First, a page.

Dale Weise shoots right-handed, as does Rene Bourque and George Parros. So one of those fellows will also be having some down time.

I did a little Googling and found that the majority of Canadian hockey players, young and old, shoot left-handed, while the majority of Americans shoot right-handed.

It’s odd and there are different theories, none of which I had the time to try and understand when I was reading up on it.

And how do they know that folks young and old shoot more left or right? Because since curved sticks became the norm in the 1960s, American hockey manufactures say they’ve been shipping way more lefts than rights to Canada ever since.

It’s sort of the same with golf only different. Seven percent of Canadian golfers swing left, which is apparently the highest percentage of any nation. And the reason they give is because Canadians pick up hockey sticks at an early age and it’s therefore imprinted when it comes time to pick up a golf club.

European players are mostly left-handed shots too, and one site gives the example of the great Soviet teams of the 1980s, some of which never had even one righty on the roster.

I shoot right, write left, my fork is in my left, and I put my right shoe on first if you’re interested.

Toppled In Tampa Bay

Not great this one. Blatant giveaways, a rash of penalties, a Lightning shorthanded goal.

3-1 Tampa Bay, ending the Canadiens five game winning streak. A solid game by them and far from solid from the visitors.

Except for one guy, Carey Price, who was unreal all night, diving and sprawling and throwing his glove and pads out and taking sure goals from the likes of Steven Stamkos and Teddy Purcell and a host of others.

Price kept it close and made it deceiving. The Canadiens were out of sorts and the score could’ve been embarrassing. So maybe we should close the book on this one and throw it in the fireplace.

More than anything it was the parade to the penalty box, with some deserved and some not, which is what you get when Chris Lee is working and the Habs are involved.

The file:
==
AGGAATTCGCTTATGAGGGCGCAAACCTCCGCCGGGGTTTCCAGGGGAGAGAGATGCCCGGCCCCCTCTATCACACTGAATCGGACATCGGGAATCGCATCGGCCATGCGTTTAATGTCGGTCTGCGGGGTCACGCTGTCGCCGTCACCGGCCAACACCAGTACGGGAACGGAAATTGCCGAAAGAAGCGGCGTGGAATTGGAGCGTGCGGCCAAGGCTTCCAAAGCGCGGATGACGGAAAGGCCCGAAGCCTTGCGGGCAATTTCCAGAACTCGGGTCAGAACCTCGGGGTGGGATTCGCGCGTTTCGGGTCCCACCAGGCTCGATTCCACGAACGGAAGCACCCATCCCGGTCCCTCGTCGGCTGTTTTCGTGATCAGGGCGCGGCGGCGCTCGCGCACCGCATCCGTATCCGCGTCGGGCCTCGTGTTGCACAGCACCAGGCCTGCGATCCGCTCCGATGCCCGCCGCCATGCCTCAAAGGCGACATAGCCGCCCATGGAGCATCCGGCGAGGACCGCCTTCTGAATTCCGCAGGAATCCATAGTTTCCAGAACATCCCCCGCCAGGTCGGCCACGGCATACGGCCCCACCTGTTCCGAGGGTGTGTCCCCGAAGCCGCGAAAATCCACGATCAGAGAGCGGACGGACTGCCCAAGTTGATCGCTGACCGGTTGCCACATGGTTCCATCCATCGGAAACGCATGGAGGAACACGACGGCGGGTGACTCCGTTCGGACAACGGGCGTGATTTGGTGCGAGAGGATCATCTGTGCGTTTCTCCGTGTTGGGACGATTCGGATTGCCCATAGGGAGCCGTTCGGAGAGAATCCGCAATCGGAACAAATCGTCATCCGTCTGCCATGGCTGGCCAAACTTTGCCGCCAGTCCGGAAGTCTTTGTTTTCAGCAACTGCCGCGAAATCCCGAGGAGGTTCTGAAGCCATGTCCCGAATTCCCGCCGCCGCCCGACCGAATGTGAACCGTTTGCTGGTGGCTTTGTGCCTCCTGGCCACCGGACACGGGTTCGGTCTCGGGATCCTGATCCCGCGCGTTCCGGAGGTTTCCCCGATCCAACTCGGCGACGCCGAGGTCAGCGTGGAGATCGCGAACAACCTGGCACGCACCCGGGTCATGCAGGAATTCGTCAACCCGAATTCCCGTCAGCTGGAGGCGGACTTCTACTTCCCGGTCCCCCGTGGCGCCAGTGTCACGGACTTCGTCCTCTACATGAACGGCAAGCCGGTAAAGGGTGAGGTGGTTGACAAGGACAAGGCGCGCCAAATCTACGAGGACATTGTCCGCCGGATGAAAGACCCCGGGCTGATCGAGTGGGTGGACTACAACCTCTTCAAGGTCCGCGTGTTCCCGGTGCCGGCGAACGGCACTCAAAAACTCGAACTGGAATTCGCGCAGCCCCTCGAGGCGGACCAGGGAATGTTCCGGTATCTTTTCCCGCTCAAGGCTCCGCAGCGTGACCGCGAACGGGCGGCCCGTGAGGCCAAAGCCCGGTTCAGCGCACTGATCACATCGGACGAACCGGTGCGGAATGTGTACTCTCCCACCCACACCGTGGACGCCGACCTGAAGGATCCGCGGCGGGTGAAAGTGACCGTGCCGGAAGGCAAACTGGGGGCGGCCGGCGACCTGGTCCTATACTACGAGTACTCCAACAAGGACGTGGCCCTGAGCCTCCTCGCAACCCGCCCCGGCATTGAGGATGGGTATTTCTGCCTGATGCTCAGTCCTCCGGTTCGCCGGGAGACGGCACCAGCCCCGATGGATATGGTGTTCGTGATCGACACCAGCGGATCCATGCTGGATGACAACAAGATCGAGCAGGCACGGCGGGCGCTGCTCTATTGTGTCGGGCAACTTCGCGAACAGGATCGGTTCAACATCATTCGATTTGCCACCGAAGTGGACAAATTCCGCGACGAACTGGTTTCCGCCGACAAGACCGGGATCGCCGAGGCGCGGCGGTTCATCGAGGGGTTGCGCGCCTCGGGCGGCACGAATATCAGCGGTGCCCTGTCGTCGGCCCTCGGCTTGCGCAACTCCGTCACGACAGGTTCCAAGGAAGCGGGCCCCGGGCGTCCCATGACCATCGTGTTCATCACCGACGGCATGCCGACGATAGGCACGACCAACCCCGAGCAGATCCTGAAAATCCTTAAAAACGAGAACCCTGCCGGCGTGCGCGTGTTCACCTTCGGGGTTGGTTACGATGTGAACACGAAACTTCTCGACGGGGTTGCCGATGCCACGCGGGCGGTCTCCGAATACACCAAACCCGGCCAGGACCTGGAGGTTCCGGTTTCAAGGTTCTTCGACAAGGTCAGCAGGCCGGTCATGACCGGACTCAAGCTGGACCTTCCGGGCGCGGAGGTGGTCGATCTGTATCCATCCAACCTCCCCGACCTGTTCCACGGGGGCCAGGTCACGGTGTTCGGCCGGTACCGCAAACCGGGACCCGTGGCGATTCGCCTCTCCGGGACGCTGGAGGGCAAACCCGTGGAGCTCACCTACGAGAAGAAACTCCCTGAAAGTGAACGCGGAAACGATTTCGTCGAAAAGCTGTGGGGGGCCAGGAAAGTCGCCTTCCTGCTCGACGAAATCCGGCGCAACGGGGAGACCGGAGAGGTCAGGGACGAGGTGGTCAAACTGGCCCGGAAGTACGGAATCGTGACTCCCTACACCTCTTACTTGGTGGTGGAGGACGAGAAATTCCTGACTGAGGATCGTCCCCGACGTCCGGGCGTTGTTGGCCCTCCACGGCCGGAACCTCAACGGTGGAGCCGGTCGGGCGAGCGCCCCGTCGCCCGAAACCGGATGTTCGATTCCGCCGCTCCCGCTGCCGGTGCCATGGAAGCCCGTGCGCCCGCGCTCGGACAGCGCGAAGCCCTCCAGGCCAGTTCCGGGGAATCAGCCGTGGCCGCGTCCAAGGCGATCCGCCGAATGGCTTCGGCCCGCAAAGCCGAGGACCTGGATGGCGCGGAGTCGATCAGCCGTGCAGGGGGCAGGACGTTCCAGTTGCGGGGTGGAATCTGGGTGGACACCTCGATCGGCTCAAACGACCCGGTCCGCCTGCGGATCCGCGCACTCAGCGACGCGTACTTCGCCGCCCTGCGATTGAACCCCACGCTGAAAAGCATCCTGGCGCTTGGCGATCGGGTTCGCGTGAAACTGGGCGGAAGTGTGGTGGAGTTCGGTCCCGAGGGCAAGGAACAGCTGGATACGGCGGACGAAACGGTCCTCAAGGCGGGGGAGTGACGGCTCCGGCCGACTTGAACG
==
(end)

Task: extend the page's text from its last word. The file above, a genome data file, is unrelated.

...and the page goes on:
Lee’s dad is or must’ve been a hardcore Bruins or Leafs fan. Can there be any other explanation?

And those giveaways. Every period we saw loosey goosey puck handling that ended up with Price coming to the rescue. Except the time when David Deshanais gave the puck away on a power play, which ultimately was the winning goal for the Bolts.

Now we’re faced with a suspension, compliments of Douglas Murray landing a vicious elbow into the face of Michael Kostka, which brought the stretcher out but thankfully wasn’t needed.

Just one of those games where the Canadiens were often outplayed, they shot themselves in the foot a bunch of times, and the one saving grace from this is that the Lightning are probably slightly spooked by Price and he’ll be in their heads come playoff time.

The Habs are now officially in the playoffs, thanks to Washington and New Jersey losing, but it was only a matter of time anyway so no need to shout or sing ole.

Random Notes:

Habs lone goal was scored by Brendan Gallagher, his 19th of the season. Sure wish he would’ve slipped the puck over to Galchenyuk on that two-on-one late in the game though.

Tampa outshot the Canadiens 33-26, but it didn’t seem like a 33-26 game to me. Ben Bishop could’ve read The Hockey News for long stretches when his team was peppering Price.

Andrei Markov was hurt in the third and went to the room.

Next up – Friday in Ottawa to meet a team that still has a faint chance of making the postseason. So they’ll be hungry and the gang can’t let up because home ice advantage against the Lightning is still in question.